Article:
ACADEMICS ARE looking to find out how babies and toddlers learn to deceive, from birth to the age of four.
Dr Elena Hoicka at Sheffield University is seeking to discover how early forms of deception, such as hiding things so others can’t find them, might link to later stages of deception, like fabricating stories.
Parents across the world are invited to participate in a study by completing the Early Deception Survey online at www.babylovesscience.com during the month of August.
The survey asks questions about what types of deception children understand and produce, such as denying things they’ve done - like eating their brother’s chocolate bar or to make people feel better - like saying they love a gift they really hate. It takes around 20 minutes to register and complete the survey. Dr Hoicka wants to hear from parents of all types of children, including children with typical development, as well as children with any other pattern of development, such as Down’s syndrome or Autism Spectrum Disorder.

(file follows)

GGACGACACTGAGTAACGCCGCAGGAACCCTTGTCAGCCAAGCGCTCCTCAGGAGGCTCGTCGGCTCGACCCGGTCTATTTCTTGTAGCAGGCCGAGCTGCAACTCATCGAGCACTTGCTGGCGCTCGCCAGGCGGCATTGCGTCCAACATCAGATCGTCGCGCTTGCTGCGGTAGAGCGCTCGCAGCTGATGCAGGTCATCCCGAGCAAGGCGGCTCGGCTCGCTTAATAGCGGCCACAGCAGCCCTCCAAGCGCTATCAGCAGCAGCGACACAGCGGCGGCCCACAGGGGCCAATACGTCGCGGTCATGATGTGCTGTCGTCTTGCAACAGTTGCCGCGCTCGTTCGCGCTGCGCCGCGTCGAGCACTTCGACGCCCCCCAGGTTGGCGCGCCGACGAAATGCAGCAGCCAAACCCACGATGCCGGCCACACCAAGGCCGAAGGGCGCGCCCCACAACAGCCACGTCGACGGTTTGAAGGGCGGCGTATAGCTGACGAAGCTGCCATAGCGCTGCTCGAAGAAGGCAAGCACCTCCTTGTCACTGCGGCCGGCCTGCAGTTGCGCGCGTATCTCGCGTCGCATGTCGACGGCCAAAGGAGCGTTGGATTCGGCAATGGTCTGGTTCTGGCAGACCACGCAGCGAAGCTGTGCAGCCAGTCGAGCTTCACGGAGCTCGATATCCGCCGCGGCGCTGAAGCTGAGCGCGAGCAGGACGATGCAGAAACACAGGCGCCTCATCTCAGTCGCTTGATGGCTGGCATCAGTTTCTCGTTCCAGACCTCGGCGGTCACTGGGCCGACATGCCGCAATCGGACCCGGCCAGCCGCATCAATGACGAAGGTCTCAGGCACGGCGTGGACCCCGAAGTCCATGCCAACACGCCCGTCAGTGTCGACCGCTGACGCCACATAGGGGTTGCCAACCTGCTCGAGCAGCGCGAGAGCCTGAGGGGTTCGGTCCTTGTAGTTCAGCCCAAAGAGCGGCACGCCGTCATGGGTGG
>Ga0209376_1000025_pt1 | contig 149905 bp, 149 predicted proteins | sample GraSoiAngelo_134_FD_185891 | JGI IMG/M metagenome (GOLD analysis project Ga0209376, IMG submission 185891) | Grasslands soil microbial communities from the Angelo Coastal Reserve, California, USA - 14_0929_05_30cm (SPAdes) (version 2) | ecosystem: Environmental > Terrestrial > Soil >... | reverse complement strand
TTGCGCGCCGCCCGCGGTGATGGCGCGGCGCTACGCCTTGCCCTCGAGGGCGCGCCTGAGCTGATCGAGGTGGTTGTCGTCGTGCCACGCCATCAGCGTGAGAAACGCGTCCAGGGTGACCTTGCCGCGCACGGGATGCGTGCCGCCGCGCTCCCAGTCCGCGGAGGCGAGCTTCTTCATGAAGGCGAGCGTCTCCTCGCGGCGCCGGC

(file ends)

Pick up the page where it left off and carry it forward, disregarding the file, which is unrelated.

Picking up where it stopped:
Dr Hoicka said: “On the surface, deception might not be the favourite childhood achievement of parents. However it’s an important milestone in development, showing that children can successfully navigate the social world, and revealing that children are becoming better at thinking skills too.
“Yet we know virtually nothing about how deception develops before the age of 3 years, so it is very important to find out what kinds of deception children are exposed to early on, and to learn about their early attempts at deception.
“Without having a fuller understanding of how deception develops, it makes it difficult to know what to expect, and when children may be having difficulties.It is really important for parents of children from birth to preschool age to help us answer these critical questions about the early development of deception.”